Fishing in late winter

Published 2:44 pm Tuesday, February 8, 2011

We finished January with rain and started this month with rain.

What causes rain is a front moving through the area and with that the temperature drops to again bring us some cold weather. It is winter time, so we have to contend with the cold, though this winter has been colder than most in a long time, maybe forever.

Probably sometime in July, we may wish that some of this cold air would visit Decatur County, but it won’t. Legal sucker sides have also gone by the wayside as the netting season ended on the last day of January. Our season is three months, November, December and January.

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The biggest thing in fishing will probably be crappie fishing for this month. Toward the end of the month, bass fishing will be getting a little better. If February is warm, the bass fishing will get good, but if most of the month is a continuation of what we have had it will not be great and will be sometime in March before the average fisherman gets his line broken.

Now if you want to practice your casting skills, you can hit the grassbeds and try to catch a jackfish or two. They like cold water more than bass do and are willing to strike a bright-colored lure or maybe a spinnerbait. Regardless of what you choose to use in fishing for those jackfish, carry several of them with you. The sharp teeth that a jackfish has will surely cut your line. If you catch several of them on the same bait, consider yourself lucky. You are going to lose some lures fishing for this fish so get that in your mind. It is going to happen.

Crappie have been biting a little for a while now. They prefer cooler water than the panfish we fish for so much, but it has been a little cold for them and a lot too cold for most fishermen.

Even if it doesn’t get really warm this month we should have enough warmth to help their eggs mature and some of them begin to bed.

Minnows will be the best bait for the papermouths, though jigs will sometimes do a good job. I have seen times when they preferred one over the other, but on Lake Seminole most of the crappie are caught on minnows. Putting a minnow on the jig sometimes works, but if the fish are in a mood where they want the minnow still or moving very little, the minnow and jig combination won’t get you enough to eat.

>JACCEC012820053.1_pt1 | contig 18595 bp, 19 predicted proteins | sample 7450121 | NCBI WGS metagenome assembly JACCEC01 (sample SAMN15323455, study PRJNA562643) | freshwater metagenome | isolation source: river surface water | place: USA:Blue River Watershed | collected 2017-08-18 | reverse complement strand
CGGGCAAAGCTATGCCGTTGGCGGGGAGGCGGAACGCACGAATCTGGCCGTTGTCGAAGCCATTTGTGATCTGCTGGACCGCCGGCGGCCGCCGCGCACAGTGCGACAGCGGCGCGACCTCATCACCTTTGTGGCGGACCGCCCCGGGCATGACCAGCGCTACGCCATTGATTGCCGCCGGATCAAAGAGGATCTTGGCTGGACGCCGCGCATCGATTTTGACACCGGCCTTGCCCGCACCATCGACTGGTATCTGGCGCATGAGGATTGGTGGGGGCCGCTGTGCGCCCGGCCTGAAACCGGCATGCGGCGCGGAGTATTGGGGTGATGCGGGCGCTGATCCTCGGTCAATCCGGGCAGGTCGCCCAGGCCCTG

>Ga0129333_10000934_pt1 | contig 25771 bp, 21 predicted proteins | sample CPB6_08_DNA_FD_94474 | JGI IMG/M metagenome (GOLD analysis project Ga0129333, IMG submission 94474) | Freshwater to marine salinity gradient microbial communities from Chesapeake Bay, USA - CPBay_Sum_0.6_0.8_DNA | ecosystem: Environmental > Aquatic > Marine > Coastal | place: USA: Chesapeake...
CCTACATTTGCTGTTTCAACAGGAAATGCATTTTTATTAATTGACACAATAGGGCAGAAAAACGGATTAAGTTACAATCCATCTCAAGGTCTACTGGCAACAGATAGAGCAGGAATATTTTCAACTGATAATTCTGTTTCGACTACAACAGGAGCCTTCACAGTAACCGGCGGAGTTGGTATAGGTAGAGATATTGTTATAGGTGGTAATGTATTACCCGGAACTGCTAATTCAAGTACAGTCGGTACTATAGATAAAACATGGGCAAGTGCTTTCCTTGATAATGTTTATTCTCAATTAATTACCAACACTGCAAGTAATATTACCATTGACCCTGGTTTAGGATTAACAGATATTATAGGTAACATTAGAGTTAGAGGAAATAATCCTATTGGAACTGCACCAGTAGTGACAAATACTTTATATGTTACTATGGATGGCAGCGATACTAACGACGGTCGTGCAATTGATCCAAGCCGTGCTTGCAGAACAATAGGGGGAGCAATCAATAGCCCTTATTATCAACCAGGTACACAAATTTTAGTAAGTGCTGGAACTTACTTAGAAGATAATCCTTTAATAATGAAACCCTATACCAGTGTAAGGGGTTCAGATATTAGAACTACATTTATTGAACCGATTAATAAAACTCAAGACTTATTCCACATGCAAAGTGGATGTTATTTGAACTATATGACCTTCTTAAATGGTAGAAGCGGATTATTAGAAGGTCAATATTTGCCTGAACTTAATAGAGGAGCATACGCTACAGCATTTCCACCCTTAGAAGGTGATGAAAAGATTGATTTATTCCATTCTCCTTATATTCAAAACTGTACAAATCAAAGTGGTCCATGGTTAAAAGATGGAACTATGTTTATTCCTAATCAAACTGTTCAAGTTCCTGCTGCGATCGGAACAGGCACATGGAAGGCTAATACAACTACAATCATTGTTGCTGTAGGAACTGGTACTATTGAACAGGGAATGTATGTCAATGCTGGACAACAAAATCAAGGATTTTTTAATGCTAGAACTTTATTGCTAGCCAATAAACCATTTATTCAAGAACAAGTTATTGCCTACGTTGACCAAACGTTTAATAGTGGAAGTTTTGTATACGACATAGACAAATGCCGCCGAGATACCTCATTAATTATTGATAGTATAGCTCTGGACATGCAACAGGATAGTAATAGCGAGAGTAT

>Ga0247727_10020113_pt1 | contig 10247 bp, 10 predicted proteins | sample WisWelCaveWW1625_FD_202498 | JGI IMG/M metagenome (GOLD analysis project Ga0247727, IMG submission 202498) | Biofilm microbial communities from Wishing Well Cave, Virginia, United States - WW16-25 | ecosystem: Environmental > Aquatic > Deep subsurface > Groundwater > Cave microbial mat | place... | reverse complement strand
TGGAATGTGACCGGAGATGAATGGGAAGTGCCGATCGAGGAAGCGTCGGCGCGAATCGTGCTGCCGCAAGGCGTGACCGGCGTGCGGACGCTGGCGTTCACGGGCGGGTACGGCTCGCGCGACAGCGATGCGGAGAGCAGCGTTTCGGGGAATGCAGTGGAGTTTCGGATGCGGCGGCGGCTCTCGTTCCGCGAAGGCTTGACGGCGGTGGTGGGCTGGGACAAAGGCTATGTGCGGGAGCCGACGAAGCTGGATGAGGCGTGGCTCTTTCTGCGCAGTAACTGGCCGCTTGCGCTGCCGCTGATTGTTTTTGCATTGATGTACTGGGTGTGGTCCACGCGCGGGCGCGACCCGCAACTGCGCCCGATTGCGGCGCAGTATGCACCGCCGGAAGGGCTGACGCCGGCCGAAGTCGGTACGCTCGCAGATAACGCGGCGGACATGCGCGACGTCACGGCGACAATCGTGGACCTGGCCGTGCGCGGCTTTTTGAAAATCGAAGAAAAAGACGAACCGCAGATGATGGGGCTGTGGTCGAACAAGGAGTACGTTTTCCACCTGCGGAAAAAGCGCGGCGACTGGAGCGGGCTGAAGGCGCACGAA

If you can find a submerged treetop that is holding a school of crappie, you can sit in that one spot and usually get your limit of crappie, which is 30 per person. One spot we found right after the lake was backed up was a grape arbor. It didn’t have any leaves, but the vines were still fairly thick and was certainly enough to attract and hold tons of crappie.

For a year or longer you could get a nice catch by stopping at that spot. I know it was a grape vine because sometimes when you got your hook hung you would bring up a piece of grape vine. I was young and for all I know the fish were making some grape wine and staying drunk. Probably not, as there would have been more folks fishing there than just us.

As it gets some warmer, the crappie will move toward the banks and deposit their eggs on the limbs and stumps they find in that area. Then the female goes on her way. Other fish may come along and eat some of the eggs, but enough usually survive to keep the species moving into the future. Nature takes care of herself. She will see that plenty of fish are hatched to keep things as they should be.